Israeli-Palestinian violence stokes fear Jerusalem crisis is spreading

Violence has afflicted Jerusalem for weeks, and tensions are mounting as a young Arab man was killed by police in northern Israel, sparking a weekend of violent protests. Two Israelis were killed in separate attacks Monday.

The violence and tensions that have roiled Jerusalem for weeks are erupting along a broader front, with the fatal shooting of a young Arab man by police in northern Israel threatening to explode the always sensitive relations between Israel’s Jewish majority and its Arab minority citizens.

Two Israelis were killed Monday and two wounded in two stabbing attacks, and Prime Minister Benjamin Netanyahu pledged a harsh response to the violence, even hinting that Israeli Arabs involved in attacks could be stripped of their citizenship.

Attackers should consider moving to the West Bank or Gaza Strip, Mr. Netanyahu said. “Believe me, we will put no difficulties in your path,” he said.

Israeli police originally said the young man, Kheir al-Din Hamdan, was shot while trying to stab police officers in the Arab village of Kafr Kana late Friday night, but video of the incident that shows him banging on the windows of a police van while holding an object suggests he may have been retreating from the police at the time he was shot.

The shooting led to violent demonstrations in Kafr Kana and elsewhere in northern Israel over the weekend in which some protesters called for a violent uprising against the state, the Associated Press reported.

On Monday, a Palestinian assailant killed a young woman at a bus stop outside the West Bank settlement of Alon Shvut and wounded two other people, while at a crowded train station in Tel Aviv a second attacker stabbed an Israeli soldier who later died of his wounds. Both attackers were taken into custody.

''The situation is very explosive,'' says Amnon Beeri-Sulitzeanu, co-director of the Abraham Fund initiative, a nongovernmental organization that works to advance coexistence and cooperation between Jewish and Arab citizens.

Fear and anger are growing on both sides, he says. On the Arab side are fears over the intentions of right-wing politicians who hint at disenfranchising them; anger over ongoing discrimination; and religious concerns for the status of Jerusalem’s Al Aqsa mosque amid calls by right-wing Israeli politicians and activists to allow Jewish prayer at the site.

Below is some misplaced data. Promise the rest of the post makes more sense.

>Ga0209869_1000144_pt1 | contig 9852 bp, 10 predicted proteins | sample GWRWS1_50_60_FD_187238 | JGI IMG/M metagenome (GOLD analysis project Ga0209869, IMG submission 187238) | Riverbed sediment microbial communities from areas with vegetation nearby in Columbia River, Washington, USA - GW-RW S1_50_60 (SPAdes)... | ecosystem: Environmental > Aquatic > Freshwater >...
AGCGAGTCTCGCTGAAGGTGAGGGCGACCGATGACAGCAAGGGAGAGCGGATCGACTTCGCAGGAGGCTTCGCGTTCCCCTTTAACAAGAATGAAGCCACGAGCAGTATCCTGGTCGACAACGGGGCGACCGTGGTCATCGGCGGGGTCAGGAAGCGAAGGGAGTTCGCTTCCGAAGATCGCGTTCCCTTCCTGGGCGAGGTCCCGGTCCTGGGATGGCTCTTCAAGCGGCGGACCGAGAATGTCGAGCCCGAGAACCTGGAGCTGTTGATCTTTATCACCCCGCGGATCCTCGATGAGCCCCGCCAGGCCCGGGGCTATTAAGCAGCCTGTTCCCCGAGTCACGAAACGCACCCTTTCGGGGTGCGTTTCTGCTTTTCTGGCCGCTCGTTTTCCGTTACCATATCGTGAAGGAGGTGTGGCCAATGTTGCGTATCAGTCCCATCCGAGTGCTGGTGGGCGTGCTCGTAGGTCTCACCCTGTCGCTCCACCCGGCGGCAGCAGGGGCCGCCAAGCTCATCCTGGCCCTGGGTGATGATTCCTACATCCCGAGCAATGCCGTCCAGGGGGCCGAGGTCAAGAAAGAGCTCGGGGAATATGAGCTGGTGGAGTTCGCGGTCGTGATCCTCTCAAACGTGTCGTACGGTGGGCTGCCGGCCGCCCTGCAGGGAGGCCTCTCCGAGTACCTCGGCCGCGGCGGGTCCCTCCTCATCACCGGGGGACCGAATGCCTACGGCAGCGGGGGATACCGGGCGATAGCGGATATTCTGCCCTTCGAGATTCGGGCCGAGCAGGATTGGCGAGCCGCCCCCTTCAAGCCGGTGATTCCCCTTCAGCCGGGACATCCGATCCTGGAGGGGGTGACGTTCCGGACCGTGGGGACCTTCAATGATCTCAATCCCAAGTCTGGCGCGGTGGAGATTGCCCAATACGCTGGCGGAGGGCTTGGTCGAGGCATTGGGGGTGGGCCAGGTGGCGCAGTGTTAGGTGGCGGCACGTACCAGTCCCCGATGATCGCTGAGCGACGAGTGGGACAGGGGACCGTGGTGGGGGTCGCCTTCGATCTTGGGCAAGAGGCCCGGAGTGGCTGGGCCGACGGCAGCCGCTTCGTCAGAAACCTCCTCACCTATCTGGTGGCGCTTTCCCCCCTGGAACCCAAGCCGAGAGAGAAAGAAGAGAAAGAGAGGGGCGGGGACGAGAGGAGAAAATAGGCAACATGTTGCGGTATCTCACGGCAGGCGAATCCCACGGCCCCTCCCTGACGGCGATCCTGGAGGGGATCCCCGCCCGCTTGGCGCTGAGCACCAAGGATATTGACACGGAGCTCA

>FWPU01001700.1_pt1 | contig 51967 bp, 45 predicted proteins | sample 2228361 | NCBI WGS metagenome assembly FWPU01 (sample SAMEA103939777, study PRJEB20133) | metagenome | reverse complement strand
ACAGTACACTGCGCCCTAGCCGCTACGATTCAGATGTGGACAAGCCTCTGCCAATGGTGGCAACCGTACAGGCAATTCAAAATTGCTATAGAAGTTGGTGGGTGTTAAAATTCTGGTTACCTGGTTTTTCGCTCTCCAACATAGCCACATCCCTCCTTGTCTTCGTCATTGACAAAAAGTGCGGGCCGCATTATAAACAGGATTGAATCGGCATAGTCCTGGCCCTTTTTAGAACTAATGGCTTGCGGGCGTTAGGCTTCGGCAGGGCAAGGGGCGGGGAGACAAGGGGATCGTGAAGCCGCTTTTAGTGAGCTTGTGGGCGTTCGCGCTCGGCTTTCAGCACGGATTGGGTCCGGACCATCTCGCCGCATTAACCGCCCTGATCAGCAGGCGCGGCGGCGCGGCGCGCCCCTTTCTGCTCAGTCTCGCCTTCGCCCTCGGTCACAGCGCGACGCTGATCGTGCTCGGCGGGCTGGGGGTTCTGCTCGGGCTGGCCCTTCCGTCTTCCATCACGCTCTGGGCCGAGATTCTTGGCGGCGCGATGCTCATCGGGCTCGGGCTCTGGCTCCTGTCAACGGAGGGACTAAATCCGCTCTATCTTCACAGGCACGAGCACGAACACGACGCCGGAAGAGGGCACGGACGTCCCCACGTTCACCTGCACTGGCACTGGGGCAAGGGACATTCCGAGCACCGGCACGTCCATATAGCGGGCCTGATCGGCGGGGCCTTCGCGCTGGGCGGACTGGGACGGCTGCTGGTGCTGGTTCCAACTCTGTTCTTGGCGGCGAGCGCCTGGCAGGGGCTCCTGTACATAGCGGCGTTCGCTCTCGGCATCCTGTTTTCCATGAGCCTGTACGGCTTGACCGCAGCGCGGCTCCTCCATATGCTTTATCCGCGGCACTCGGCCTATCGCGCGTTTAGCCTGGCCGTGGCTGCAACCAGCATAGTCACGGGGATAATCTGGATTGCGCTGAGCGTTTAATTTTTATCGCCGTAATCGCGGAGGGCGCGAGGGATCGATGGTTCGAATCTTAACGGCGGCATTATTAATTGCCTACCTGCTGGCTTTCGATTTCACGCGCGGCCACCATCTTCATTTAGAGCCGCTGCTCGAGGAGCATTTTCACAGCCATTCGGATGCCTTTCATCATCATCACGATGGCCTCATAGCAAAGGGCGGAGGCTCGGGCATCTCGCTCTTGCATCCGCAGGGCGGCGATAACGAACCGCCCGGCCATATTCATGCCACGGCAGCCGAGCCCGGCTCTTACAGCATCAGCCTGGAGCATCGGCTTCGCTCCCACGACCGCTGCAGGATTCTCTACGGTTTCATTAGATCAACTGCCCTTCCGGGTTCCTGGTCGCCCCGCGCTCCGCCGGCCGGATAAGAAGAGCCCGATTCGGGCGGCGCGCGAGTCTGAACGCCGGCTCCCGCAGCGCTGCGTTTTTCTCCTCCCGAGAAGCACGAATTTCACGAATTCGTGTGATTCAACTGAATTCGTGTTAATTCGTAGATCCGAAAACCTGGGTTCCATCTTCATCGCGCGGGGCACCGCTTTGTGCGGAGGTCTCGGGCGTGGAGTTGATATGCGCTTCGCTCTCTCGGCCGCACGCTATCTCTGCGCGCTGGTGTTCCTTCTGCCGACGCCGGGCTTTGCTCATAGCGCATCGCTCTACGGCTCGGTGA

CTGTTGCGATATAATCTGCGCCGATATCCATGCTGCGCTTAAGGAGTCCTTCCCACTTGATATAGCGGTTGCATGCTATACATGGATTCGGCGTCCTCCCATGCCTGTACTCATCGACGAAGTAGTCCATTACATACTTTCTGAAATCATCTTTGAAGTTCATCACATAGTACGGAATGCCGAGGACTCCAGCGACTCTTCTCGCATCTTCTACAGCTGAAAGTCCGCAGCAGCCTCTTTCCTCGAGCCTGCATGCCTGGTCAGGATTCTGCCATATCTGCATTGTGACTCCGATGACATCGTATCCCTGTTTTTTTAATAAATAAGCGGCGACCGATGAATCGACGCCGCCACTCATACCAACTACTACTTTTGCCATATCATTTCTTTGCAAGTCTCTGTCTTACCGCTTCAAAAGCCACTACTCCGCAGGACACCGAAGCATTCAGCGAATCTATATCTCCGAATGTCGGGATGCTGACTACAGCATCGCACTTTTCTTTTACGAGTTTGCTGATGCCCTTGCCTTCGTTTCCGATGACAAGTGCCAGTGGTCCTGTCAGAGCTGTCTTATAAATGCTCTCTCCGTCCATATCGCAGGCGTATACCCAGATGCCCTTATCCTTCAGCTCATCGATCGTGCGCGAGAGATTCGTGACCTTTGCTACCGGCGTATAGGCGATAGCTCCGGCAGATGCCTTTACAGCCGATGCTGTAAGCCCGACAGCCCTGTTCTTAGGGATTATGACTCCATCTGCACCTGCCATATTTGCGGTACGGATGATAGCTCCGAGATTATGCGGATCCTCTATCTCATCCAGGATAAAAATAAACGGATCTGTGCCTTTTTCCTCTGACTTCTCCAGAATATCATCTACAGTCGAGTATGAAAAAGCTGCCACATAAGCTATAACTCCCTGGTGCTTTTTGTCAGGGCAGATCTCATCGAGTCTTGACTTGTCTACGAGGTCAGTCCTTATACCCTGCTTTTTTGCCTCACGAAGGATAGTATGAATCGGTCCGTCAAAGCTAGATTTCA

At the same time, the Israeli Jewish public is anxious over recent Palestinian attacks in Jerusalem – including two fatal hit-and-run attacks on pedestrians at crowded light rail stops and the attempted assassination of a right-wing activist – and over the violence emanating from the Arab locales in northern Israel, he says.

''Anxiety and fear on both sides, fed by politicians, would be a guarantee to escalate the situation,'' Beeri-Sulitzeanu says.

On Sunday, Israel's public security minister, Yitzhak Aharonovich, expressed his “full support” for the police officers involved in the Friday night shooting, saying, “they felt threatened and were forced to respond with live fire and hit him.”

Until about midnight Sunday, youths in Kafr Kana burned tires and threw stones and fireworks at police who responded with tear gas, residents said. The scene was played out in Turan, Shefaram, and other Israeli Arab towns in what is threatening to become the worst unrest since the second intifada uprising in 2000, in which 13 Israeli Arabs were killed by police as clashes spread across northern Israel.

Unless the police speedily mount a credible investigation into the killing and politicians behave responsibly to calm matters, things could get considerably worse, observers say.

At Mr. Hamdan’s house, mourners sat Sunday on plastic chairs, drank watery black coffee, and recited the opening verse of the Quran, which speaks of God's mercy and compassion.

''We think as citizens of this country that the police must protect us, not kill our sons,'' said Rafea Amara, a cousin of Hamdan. ''It was not necessary to kill him. They could finish this without killing.''

Rauf Hamdan, the young man’s father, said, ''I want to see these police at the high court of justice with a fair and just trial. I want the judges to see the video with their own eyes, that they killed him in cold blood.''

The shooting of Hamdan has intensified the perception among Israeli Arabs that police are trigger happy and don't value their lives.

In the last 14 years, 35 Arab citizens have been fatally shot by police, compared with two Israeli Jews, according to Jafar Farah, head of Musawa, an NGO that promotes equality. There were only three convictions of police officers in fatal shootings of Arabs, with the toughest sentence being 14 months, Mr. Farah said.

Police spokesman Micky Rosenfeld declined to comment on the statistics but said the charge that police are trigger happy toward Arabs is ''incorrect, inaccurate and far-fetched.''

Material from the Associated Press was used in this report.

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